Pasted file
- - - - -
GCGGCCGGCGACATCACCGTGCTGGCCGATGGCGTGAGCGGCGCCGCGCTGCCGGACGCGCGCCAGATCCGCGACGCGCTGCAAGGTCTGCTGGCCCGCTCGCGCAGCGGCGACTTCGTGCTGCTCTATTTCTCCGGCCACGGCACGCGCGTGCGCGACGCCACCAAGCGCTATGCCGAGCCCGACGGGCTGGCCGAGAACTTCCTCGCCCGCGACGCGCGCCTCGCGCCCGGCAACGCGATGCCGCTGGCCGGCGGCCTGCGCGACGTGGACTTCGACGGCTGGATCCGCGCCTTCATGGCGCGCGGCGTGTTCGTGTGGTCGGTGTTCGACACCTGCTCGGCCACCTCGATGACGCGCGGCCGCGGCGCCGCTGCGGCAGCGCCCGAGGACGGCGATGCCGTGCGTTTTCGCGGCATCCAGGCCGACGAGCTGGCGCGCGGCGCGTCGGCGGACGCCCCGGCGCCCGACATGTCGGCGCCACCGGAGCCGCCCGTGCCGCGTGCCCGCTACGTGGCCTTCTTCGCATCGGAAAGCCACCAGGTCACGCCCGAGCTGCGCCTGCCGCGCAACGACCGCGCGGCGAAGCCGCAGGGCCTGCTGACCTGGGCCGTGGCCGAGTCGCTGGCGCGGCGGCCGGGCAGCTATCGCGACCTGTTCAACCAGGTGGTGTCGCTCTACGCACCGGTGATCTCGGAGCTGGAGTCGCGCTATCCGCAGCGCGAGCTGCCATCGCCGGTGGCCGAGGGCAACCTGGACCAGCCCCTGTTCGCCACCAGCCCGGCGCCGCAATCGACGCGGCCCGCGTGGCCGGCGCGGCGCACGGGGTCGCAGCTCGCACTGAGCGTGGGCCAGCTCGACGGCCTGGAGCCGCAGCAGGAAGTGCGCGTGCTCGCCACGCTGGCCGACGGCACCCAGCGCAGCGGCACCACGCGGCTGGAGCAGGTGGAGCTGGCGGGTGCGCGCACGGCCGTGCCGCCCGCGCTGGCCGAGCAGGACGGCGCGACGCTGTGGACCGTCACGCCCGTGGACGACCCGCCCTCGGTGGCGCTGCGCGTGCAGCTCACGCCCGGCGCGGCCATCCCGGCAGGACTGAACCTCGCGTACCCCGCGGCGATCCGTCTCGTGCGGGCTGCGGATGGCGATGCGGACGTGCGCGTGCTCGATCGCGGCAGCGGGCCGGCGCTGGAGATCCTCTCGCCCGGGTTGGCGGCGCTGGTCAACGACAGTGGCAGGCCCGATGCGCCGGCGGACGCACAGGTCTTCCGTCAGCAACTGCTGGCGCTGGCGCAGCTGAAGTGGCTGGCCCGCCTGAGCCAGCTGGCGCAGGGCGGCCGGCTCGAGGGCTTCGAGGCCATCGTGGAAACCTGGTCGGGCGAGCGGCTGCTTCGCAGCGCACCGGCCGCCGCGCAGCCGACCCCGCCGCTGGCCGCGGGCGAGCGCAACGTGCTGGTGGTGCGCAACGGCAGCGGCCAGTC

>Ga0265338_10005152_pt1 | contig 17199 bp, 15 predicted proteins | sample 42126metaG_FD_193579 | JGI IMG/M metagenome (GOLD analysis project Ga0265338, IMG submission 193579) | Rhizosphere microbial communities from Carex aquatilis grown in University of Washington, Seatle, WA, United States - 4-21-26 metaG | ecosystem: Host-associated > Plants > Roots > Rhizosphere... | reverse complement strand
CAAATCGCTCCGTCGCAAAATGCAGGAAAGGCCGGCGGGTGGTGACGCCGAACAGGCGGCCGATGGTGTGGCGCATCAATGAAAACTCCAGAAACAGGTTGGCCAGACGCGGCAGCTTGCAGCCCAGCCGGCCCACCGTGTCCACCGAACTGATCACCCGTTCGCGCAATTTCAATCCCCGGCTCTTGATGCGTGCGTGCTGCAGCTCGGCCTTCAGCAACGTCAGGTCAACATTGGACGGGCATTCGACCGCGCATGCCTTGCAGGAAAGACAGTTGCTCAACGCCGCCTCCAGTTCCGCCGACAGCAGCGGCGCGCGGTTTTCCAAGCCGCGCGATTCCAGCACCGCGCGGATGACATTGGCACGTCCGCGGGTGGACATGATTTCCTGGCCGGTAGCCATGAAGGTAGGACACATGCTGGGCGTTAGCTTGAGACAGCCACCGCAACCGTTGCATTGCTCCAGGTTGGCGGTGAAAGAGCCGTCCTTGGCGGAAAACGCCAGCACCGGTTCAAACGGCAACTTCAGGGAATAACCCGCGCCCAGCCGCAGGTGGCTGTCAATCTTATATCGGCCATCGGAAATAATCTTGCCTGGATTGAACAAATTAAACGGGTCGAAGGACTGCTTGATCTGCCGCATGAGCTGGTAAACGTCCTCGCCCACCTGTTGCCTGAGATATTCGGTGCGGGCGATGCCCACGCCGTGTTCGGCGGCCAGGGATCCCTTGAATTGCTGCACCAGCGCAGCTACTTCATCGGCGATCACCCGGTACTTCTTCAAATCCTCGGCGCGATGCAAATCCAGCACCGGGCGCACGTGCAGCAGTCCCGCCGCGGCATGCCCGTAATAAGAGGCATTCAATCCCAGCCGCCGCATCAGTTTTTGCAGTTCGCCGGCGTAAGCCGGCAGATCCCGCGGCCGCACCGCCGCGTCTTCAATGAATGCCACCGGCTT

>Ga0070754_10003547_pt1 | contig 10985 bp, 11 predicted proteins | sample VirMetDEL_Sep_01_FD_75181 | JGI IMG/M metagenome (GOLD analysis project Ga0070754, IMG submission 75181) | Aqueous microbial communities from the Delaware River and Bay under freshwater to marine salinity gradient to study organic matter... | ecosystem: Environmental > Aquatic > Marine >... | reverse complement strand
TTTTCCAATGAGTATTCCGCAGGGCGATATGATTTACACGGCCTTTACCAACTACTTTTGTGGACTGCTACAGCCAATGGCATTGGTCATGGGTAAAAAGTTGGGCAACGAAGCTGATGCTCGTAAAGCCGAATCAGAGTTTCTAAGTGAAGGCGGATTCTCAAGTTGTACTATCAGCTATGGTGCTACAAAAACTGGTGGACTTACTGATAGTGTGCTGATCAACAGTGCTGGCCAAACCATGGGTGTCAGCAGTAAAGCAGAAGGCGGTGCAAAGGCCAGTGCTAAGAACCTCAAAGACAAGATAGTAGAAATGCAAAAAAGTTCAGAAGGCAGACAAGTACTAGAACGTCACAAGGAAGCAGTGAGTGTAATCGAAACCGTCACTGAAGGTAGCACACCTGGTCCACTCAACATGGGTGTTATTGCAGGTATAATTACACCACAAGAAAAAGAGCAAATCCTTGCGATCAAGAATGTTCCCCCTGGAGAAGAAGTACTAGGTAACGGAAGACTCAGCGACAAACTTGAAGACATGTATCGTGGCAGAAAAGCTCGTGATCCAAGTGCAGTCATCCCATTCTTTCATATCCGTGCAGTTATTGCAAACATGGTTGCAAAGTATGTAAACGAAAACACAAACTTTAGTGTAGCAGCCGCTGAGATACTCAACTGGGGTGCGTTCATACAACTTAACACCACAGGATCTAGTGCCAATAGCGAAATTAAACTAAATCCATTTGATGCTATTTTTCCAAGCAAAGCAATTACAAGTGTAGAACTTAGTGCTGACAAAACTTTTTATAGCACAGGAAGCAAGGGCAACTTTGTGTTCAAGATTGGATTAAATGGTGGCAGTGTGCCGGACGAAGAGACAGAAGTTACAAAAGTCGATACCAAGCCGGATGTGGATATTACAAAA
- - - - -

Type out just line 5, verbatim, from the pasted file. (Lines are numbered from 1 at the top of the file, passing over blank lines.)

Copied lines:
TTTTCCAATGAGTATTCCGCAGGGCGATATGATTTACACGGCCTTTACCAACTACTTTTGTGGACTGCTACAGCCAATGGCATTGGTCATGGGTAAAAAGTTGGGCAACGAAGCTGATGCTCGTAAAGCCGAATCAGAGTTTCTAAGTGAAGGCGGATTCTCAAGTTGTACTATCAGCTATGGTGCTACAAAAACTGGTGGACTTACTGATAGTGTGCTGATCAACAGTGCTGGCCAAACCATGGGTGTCAGCAGTAAAGCAGAAGGCGGTGCAAAGGCCAGTGCTAAGAACCTCAAAGACAAGATAGTAGAAATGCAAAAAAGTTCAGAAGGCAGACAAGTACTAGAACGTCACAAGGAAGCAGTGAGTGTAATCGAAACCGTCACTGAAGGTAGCACACCTGGTCCACTCAACATGGGTGTTATTGCAGGTATAATTACACCACAAGAAAAAGAGCAAATCCTTGCGATCAAGAATGTTCCCCCTGGAGAAGAAGTACTAGGTAACGGAAGACTCAGCGACAAACTTGAAGACATGTATCGTGGCAGAAAAGCTCGTGATCCAAGTGCAGTCATCCCATTCTTTCATATCCGTGCAGTTATTGCAAACATGGTTGCAAAGTATGTAAACGAAAACACAAACTTTAGTGTAGCAGCCGCTGAGATACTCAACTGGGGTGCGTTCATACAACTTAACACCACAGGATCTAGTGCCAATAGCGAAATTAAACTAAATCCATTTGATGCTATTTTTCCAAGCAAAGCAATTACAAGTGTAGAACTTAGTGCTGACAAAACTTTTTATAGCACAGGAAGCAAGGGCAACTTTGTGTTCAAGATTGGATTAAATGGTGGCAGTGTGCCGGACGAAGAGACAGAAGTTACAAAAGTCGATACCAAGCCGGATGTGGATATTACAAAA